• Mittal R, Patel K, Mittal J, et al. Association of PRPS1 Mutations with Disease Phenotypes. Dis Markers. 2015; 2015:127013. http://www.ncbi.nlm.nih.gov/pmc/articles/PMC4458296/
Who else in my family should I test for Arts syndrome?

Female relatives of boys with Arts syndrome may have a chance to develop symptoms of the condition. They may also have a chance to pass the condition on to their children. A genetic counselor can help people understand the risk for Arts syndrome in a family by taking a detailed family history, learning more about the symptoms in the family, and reviewing the results of any Arts syndrome testing done in family members. A review of this information will help a genetic counselor determine if testing for Arts syndrome could be useful for other family members. Genetic counselors in the United States can be found on the National Society of Genetic Counselors website. Genetic counselors in Canada can be found at the Canadian Association of Genetic Counselors website.

References
  • de Brouwer APM, Duley JA, Christodoulou J. Arts syndrome. 2008 Oct 21 [Updated 2011 Mar 29]. In: Pagon RA, Adam MP, Ardinger HH, et al., editors. GeneReviews® [Internet]. Seattle (WA): University of Washington, Seattle; 1993-2016. Available from: http://www.ncbi.nlm.nih.gov/books/NBK2591/
Is prenatal testing available for Arts syndrome?

When a woman is pregnant, it is possible to test the baby for certain conditions before the baby is born. This is called prenatal diagnosis. Some parents who have a family member with Arts syndrome may choose to have prenatal diagnosis for Arts syndrome.

Arts syndrome is caused by an unexpected change, called a mutation, in a gene called PRPS1. People have about 20,000-25,000 genes in their bodies. Our genes contain our body's genetic information, called DNA. Genes are inherited from our parents and passed on to our children. Genes are like our body's instruction manual - they control the growth, development and normal function of the body. When a mutation happens in a gene, the gene cannot work properly. It is like a section of the body's instruction manual is not correct, and it causes problems with the normal development and functioning of the body. When there is a mutation in the PRPS1 gene, it causes Arts syndrome.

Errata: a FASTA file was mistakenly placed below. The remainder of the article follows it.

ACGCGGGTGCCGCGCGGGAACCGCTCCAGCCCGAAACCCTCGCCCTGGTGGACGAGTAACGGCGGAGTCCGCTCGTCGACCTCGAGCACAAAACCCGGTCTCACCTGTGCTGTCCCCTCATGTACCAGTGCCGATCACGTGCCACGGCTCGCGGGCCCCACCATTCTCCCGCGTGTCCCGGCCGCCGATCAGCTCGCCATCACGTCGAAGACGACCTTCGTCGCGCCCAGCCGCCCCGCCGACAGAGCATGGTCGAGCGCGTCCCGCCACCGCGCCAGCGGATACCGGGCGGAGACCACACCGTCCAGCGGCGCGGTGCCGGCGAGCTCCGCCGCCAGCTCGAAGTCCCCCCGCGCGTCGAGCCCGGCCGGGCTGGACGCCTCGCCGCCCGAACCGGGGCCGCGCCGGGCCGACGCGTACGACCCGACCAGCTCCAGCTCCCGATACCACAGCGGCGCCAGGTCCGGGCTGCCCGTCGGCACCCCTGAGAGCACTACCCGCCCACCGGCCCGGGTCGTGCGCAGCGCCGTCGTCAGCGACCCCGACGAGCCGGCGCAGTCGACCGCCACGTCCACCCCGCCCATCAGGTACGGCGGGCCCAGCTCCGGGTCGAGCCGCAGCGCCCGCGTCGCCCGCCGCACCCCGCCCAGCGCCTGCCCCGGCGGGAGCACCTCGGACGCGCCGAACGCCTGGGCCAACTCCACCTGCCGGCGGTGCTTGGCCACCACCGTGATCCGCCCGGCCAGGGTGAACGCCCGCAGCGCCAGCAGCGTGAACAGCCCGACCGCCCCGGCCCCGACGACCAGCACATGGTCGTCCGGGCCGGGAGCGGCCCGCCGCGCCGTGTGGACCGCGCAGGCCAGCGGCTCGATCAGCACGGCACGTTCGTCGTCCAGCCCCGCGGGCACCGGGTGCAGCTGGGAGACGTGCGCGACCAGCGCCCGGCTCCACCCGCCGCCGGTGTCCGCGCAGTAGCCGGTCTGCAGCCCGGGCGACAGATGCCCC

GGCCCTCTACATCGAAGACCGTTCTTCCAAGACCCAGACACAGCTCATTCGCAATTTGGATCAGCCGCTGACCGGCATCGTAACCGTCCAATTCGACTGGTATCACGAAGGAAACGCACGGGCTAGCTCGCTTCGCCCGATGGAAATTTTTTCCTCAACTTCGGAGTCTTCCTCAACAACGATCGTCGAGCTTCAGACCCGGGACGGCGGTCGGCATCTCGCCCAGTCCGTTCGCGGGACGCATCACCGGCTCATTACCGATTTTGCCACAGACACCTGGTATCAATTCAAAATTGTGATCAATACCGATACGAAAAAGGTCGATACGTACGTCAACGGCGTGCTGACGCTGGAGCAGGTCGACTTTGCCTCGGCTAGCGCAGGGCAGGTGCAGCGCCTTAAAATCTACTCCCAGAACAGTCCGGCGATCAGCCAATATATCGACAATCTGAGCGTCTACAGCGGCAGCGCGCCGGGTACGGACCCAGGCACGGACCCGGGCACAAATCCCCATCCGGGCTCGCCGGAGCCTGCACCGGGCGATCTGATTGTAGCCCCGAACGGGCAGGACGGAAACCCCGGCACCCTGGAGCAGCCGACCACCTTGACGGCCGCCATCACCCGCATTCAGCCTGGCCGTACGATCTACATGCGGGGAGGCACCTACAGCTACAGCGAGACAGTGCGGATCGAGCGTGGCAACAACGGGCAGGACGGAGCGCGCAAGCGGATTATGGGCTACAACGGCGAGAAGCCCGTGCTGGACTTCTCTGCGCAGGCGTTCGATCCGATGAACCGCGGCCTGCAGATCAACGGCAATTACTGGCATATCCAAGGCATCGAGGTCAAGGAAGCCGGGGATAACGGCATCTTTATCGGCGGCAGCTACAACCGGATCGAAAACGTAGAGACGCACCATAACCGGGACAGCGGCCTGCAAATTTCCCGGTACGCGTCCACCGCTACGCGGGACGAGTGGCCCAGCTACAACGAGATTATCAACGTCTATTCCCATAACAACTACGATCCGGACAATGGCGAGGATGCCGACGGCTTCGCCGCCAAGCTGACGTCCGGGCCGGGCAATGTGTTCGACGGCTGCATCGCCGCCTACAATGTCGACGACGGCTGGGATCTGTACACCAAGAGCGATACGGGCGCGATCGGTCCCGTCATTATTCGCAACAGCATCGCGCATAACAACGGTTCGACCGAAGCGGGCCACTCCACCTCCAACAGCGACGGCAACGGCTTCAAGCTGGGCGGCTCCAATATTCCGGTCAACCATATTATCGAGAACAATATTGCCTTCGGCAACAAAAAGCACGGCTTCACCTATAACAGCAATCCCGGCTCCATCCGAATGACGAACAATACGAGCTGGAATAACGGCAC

If the specific PRPS1 mutation that is causing Arts syndrome in the family is known, then prenatal testing can be performed. During the pregnancy, a test called chorionic villus sampling (CVS) can be performed to remove a sample of tissue from the placenta. Another test, called amniocentesis, involves taking a sample of the amniotic fluid that surrounds and protects a developing fetus. Only one of these tests needs to be performed. Genetic testing can then be performed on the cells from the placenta or the amniotic fluid to look for the PRPS1 mutation. Detecting the PRPS1 mutation that is know to cause Arts syndrome in the family confirms a diagnosis of Arts syndrome in the fetus. Genetic testing must be performed at a specialized laboratory. It is typically preferable for the prenatal testing to be performed at the same laboratory that first identified the PRPS1 mutation in the family.

A genetic counselor can help you understand more about this process and can help organize testing. Genetic counselors in the United States can be found on the National Society of Genetic Counselors website. Genetic counselors in Canada can be found at the Canadian Association of Genetic Counselors website.

References
  • de Brouwer APM, Duley JA, Christodoulou J. Arts syndrome. 2008 Oct 21 [Updated 2011 Mar 29]. In: Pagon RA, Adam MP, Ardinger HH, et al., editors. GeneReviews® [Internet]. Seattle (WA): University of Washington, Seattle; 1993-2016. Available from: http://www.ncbi.nlm.nih.gov/books/NBK2591/